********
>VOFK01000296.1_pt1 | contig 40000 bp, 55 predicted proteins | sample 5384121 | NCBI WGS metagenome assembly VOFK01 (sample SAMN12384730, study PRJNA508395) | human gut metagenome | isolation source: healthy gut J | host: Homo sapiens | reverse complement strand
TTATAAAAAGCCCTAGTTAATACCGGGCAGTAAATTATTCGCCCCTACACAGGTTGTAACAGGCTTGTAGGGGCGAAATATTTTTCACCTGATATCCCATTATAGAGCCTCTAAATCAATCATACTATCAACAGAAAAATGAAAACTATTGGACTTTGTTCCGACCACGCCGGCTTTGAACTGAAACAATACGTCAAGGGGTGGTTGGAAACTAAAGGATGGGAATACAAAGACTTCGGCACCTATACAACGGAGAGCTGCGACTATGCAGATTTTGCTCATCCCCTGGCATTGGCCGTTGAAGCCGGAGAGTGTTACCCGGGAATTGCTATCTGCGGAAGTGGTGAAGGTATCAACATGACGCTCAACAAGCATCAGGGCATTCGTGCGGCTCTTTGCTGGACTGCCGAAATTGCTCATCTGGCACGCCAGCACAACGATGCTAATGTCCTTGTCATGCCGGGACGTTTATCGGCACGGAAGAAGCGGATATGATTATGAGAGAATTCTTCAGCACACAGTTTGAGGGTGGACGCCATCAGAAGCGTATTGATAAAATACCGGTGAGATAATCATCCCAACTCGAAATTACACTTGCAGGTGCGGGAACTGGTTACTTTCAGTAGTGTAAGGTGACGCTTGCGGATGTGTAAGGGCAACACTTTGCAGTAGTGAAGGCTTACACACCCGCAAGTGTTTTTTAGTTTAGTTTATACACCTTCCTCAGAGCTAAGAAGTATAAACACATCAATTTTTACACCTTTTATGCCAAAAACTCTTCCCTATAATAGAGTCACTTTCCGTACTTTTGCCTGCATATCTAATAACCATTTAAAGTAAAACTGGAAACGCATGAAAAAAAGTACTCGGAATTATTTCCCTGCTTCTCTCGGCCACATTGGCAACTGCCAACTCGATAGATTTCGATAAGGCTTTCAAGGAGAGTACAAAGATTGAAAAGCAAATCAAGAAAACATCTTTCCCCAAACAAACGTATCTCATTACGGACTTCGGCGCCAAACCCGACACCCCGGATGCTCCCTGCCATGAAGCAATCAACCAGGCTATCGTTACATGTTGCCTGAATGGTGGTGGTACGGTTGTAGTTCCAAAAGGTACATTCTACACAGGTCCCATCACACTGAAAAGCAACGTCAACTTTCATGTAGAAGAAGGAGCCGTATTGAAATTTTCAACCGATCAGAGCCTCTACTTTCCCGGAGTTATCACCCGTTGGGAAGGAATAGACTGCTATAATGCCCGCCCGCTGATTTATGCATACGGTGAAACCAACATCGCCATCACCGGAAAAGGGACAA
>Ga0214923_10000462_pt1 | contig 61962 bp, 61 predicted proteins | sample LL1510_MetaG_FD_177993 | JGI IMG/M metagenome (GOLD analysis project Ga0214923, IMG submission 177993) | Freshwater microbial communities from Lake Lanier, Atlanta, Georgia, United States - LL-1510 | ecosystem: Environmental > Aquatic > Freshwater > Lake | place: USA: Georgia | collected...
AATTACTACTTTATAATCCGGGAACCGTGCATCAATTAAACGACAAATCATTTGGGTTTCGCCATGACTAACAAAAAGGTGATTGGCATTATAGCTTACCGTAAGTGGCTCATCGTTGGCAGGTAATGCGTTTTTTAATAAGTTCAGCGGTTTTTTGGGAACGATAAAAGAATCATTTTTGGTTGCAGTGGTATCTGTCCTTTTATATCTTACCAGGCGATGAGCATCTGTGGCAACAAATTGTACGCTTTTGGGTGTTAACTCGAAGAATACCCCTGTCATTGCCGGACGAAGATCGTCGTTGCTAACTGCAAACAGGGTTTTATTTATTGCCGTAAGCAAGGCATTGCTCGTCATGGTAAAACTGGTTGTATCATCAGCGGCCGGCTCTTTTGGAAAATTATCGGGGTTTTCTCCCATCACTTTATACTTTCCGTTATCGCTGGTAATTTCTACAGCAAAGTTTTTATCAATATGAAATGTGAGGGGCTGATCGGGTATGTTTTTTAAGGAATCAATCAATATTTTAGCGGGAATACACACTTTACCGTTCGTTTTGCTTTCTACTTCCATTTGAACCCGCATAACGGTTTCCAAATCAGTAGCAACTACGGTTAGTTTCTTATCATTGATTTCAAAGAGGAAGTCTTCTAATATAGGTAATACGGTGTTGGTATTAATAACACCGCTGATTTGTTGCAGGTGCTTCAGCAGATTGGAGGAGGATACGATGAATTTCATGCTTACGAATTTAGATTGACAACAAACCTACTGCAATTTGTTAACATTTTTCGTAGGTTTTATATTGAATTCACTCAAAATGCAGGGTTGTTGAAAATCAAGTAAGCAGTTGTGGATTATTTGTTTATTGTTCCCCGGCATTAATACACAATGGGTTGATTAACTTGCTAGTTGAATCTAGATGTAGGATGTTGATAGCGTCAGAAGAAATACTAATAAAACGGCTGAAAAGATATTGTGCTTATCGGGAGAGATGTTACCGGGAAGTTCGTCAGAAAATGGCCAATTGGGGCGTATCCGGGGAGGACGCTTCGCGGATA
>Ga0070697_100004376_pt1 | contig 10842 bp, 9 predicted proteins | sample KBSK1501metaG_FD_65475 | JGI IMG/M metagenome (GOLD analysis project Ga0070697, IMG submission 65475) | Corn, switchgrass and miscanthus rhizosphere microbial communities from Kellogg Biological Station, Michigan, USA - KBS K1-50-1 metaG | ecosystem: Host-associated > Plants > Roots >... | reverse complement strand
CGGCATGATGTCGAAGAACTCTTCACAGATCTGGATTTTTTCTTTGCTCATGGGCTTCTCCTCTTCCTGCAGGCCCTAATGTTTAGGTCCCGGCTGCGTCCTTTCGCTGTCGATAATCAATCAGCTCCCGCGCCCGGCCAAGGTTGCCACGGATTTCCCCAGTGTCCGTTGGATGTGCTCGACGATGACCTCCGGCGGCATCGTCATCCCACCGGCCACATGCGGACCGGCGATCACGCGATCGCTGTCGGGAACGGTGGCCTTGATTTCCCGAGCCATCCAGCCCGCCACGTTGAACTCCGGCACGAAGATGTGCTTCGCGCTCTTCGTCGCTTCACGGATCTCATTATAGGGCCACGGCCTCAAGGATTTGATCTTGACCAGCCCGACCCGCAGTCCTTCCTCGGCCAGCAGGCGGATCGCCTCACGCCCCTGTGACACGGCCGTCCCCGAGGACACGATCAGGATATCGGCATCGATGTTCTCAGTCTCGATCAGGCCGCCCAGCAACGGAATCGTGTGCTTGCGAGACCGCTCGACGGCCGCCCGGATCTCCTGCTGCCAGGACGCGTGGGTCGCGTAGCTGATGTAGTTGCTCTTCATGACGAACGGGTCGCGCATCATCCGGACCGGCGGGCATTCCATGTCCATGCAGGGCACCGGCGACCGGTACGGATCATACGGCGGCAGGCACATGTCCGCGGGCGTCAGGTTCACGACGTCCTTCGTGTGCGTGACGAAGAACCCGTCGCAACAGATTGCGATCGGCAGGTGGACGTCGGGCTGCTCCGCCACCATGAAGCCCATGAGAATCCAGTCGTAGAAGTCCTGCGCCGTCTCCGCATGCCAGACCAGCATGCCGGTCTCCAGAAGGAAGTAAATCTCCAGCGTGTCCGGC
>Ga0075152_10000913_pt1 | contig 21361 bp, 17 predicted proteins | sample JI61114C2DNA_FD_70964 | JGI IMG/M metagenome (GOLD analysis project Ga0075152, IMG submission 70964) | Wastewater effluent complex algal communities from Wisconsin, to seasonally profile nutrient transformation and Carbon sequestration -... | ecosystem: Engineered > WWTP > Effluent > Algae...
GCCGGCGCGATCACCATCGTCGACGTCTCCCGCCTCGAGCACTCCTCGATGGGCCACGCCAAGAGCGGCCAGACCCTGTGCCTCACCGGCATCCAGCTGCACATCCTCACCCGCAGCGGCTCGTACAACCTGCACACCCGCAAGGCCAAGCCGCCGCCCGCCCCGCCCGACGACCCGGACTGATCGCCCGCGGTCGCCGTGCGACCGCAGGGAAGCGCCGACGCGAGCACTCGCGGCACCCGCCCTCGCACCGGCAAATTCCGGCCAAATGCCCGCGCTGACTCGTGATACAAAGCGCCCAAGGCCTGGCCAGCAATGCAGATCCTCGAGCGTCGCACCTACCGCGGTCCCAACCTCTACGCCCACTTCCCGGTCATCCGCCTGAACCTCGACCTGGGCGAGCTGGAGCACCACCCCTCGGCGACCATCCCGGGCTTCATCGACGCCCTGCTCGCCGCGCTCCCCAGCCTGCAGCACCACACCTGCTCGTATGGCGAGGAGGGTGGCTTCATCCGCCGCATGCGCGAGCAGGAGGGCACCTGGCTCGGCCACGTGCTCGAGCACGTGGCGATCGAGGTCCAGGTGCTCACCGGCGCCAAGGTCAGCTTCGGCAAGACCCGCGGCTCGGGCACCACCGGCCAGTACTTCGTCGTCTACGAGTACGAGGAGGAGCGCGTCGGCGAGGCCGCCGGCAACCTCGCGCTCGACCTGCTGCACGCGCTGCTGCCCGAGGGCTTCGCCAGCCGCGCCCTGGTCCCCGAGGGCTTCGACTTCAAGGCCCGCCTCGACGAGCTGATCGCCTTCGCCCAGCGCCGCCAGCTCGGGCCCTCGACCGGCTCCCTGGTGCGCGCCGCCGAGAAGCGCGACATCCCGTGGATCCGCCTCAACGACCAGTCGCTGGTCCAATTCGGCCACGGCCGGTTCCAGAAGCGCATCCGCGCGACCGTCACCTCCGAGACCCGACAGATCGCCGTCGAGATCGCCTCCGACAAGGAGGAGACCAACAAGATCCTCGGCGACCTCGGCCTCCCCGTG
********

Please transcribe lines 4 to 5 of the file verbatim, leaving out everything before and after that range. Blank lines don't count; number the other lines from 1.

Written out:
AATTACTACTTTATAATCCGGGAACCGTGCATCAATTAAACGACAAATCATTTGGGTTTCGCCATGACTAACAAAAAGGTGATTGGCATTATAGCTTACCGTAAGTGGCTCATCGTTGGCAGGTAATGCGTTTTTTAATAAGTTCAGCGGTTTTTTGGGAACGATAAAAGAATCATTTTTGGTTGCAGTGGTATCTGTCCTTTTATATCTTACCAGGCGATGAGCATCTGTGGCAACAAATTGTACGCTTTTGGGTGTTAACTCGAAGAATACCCCTGTCATTGCCGGACGAAGATCGTCGTTGCTAACTGCAAACAGGGTTTTATTTATTGCCGTAAGCAAGGCATTGCTCGTCATGGTAAAACTGGTTGTATCATCAGCGGCCGGCTCTTTTGGAAAATTATCGGGGTTTTCTCCCATCACTTTATACTTTCCGTTATCGCTGGTAATTTCTACAGCAAAGTTTTTATCAATATGAAATGTGAGGGGCTGATCGGGTATGTTTTTTAAGGAATCAATCAATATTTTAGCGGGAATACACACTTTACCGTTCGTTTTGCTTTCTACTTCCATTTGAACCCGCATAACGGTTTCCAAATCAGTAGCAACTACGGTTAGTTTCTTATCATTGATTTCAAAGAGGAAGTCTTCTAATATAGGTAATACGGTGTTGGTATTAATAACACCGCTGATTTGTTGCAGGTGCTTCAGCAGATTGGAGGAGGATACGATGAATTTCATGCTTACGAATTTAGATTGACAACAAACCTACTGCAATTTGTTAACATTTTTCGTAGGTTTTATATTGAATTCACTCAAAATGCAGGGTTGTTGAAAATCAAGTAAGCAGTTGTGGATTATTTGTTTATTGTTCCCCGGCATTAATACACAATGGGTTGATTAACTTGCTAGTTGAATCTAGATGTAGGATGTTGATAGCGTCAGAAGAAATACTAATAAAACGGCTGAAAAGATATTGTGCTTATCGGGAGAGATGTTACCGGGAAGTTCGTCAGAAAATGGCCAATTGGGGCGTATCCGGGGAGGACGCTTCGCGGATA
>Ga0070697_100004376_pt1 | contig 10842 bp, 9 predicted proteins | sample KBSK1501metaG_FD_65475 | JGI IMG/M metagenome (GOLD analysis project Ga0070697, IMG submission 65475) | Corn, switchgrass and miscanthus rhizosphere microbial communities from Kellogg Biological Station, Michigan, USA - KBS K1-50-1 metaG | ecosystem: Host-associated > Plants > Roots >... | reverse complement strand